TV UK, 12 October
The real conflict will take place not in Afghanistan, but in space, as satellites relay competing visions of civilisation past and present.
Back in the 1960s, the Americans got it into their heads that the Russians were doing secret nuclear tests on the dark side of the moon. They launched a satellite to investigate, but it didn’t find any Russians. Instead, it picked up great big bursts of gamma rays that seemed to be coming from the other side of the universe.
After ruling out Chinese involvement, scientists struggled to make sense of the phenomenon, which suggested explosions so big that they would violate the laws of physics. (And that’s got to be big.) They seem to have figured it out now. Horizon – The Death Star (BBC2, Thursday 18 at 9pm) tells the story of the discovery of hypernovas.
It is the Arab presence in space that troubles the Americans now. US secretary of state Colin Powell has asked the emir of Qatar, Sheikh Hamad Khalifa al-Thani, to exert pressure on Al-Jazeera, the Doha-based satellite TV channel. Al-Jazeera is the station of the moment because it is the only broadcaster allowed in Afghanistan, and the US government has accused it of stoking up anti-American sentiment, especially in its reports from Palestine.
Presumably this attempt to censor the only remotely free broadcaster in the region is a bid to win fundamentalist hearts and minds, by reassuring them that the leaders of the Western world don’t really believe in freedom and all that nonsense after all.
In the days following the first American revenge attacks on Afghanistan, the colourful Al-Jazeera logo brightened up screens that were otherwise black except for the occasional green dot floating into the distance. This is war as we have come to know it over the past 10 years: a hi-tech light show over a murky landscape in a country far, far away.
As last week’s Battlefields reminded us, though (BBC2, Tuesdays at 9pm), there is nothing new about air war. The programme was about the work of Bomber Command during the Second World War. The initial policy of destroying only military targets gave way to a strategy of civilian demoralisation by blanket bombing. That would be the comfortable option in Afghanistan, but after the up-close-and-personal images of destruction in New York, the brass are as sick of the old script as anybody else. The appetite now seems to be for a Band of Brothers-style ground war, to prove that the West is still willing to make sacrifices in the name of civilisation.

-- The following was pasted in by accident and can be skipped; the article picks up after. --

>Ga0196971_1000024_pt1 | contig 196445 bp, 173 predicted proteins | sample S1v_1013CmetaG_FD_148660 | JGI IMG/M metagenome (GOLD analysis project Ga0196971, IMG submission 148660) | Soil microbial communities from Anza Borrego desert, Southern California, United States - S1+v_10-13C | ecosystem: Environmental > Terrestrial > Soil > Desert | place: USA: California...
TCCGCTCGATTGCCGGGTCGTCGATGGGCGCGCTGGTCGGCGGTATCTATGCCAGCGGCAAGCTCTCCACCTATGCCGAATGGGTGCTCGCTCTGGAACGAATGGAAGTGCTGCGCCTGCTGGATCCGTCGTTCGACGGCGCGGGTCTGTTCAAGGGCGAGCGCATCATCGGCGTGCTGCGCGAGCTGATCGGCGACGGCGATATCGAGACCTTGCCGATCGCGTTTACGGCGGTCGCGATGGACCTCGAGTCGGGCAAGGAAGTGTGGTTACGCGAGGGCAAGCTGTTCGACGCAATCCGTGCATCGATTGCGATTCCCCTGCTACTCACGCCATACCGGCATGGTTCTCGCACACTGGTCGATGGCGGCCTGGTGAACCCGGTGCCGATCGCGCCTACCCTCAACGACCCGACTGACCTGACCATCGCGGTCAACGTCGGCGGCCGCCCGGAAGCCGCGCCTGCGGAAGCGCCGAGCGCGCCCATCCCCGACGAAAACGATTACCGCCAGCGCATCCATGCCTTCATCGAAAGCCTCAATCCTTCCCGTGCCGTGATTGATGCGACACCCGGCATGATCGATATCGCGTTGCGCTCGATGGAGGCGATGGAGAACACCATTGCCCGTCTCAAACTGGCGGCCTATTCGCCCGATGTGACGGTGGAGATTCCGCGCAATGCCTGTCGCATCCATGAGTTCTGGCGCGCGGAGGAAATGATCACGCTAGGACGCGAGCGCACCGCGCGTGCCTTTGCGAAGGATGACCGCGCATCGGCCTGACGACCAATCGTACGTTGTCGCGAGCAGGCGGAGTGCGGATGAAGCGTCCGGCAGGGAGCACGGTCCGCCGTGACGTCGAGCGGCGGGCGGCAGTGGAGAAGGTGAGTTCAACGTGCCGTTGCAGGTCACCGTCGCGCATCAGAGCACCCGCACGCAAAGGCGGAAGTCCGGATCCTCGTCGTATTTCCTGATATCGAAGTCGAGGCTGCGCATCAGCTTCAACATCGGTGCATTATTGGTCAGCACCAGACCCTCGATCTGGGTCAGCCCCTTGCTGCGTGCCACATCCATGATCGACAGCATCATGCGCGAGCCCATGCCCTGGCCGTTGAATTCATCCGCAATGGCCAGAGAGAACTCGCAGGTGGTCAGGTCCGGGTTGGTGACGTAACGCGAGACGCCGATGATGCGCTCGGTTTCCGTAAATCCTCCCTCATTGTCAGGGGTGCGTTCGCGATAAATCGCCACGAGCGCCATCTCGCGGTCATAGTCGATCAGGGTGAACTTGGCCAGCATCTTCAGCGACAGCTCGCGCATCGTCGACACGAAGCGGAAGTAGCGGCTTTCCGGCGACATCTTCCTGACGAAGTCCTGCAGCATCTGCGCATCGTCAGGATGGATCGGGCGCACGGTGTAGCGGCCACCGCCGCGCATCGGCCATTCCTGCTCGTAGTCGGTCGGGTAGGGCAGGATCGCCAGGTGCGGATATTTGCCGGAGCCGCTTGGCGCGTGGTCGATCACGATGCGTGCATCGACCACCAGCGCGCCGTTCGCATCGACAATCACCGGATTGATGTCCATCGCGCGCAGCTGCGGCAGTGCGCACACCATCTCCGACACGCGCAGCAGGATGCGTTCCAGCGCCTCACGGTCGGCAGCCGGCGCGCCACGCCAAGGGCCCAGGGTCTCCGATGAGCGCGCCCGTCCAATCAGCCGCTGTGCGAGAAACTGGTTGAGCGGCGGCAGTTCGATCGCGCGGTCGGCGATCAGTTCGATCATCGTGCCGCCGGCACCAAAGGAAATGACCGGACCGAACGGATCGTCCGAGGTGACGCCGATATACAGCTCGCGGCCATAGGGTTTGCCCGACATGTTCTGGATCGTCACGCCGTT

Untold: an Indian Affair (Channel 4, Sundays at 8pm) began last week with the startling revelation that the British Empire in India was not built in pursuit of some high moral purpose. Apparently it was about money and politics and stuff. Well, who woulda thunk it?
Presenter Maria Misra seems to have been picked from the famous Channel 4 Directory of Foxy Academics. She manages to make India look cool in both senses of the word by swanning about breezily in a series of immaculate Eurasian-couture outfits. I never notice these things, and even I was impressed.
The look of the programme is not trivial, because ultimately Untold is feelgood TV. In the first episode we were told that pre-Imperial India was the first multicultural society, and that Indians and Europeans treated one another with mutual respect. This is, frankly, nice. And this week’s revelation about the Indian disdain for British standards of personal hygiene is enough to warm the hearts even of the sort of people who order omelette and chips in Indian restaurants.
The battle is on for Western civilisation, but the battle lines are not nearly as clean cut as George W Bush thinks. The real conflict will take place not in Afghanistan, but in space, as satellites relay competing visions of civilisation past and present. It is an intriguing time to be on the sofa.
Dolan Cummings is publications editor at the Institute of Ideas, and editor of Culture Wars. He is also the editor of Reality TV: How Real Is Real?, Hodder Murray, 2002 (buy this book from Amazon (UK) or Amazon (USA)).
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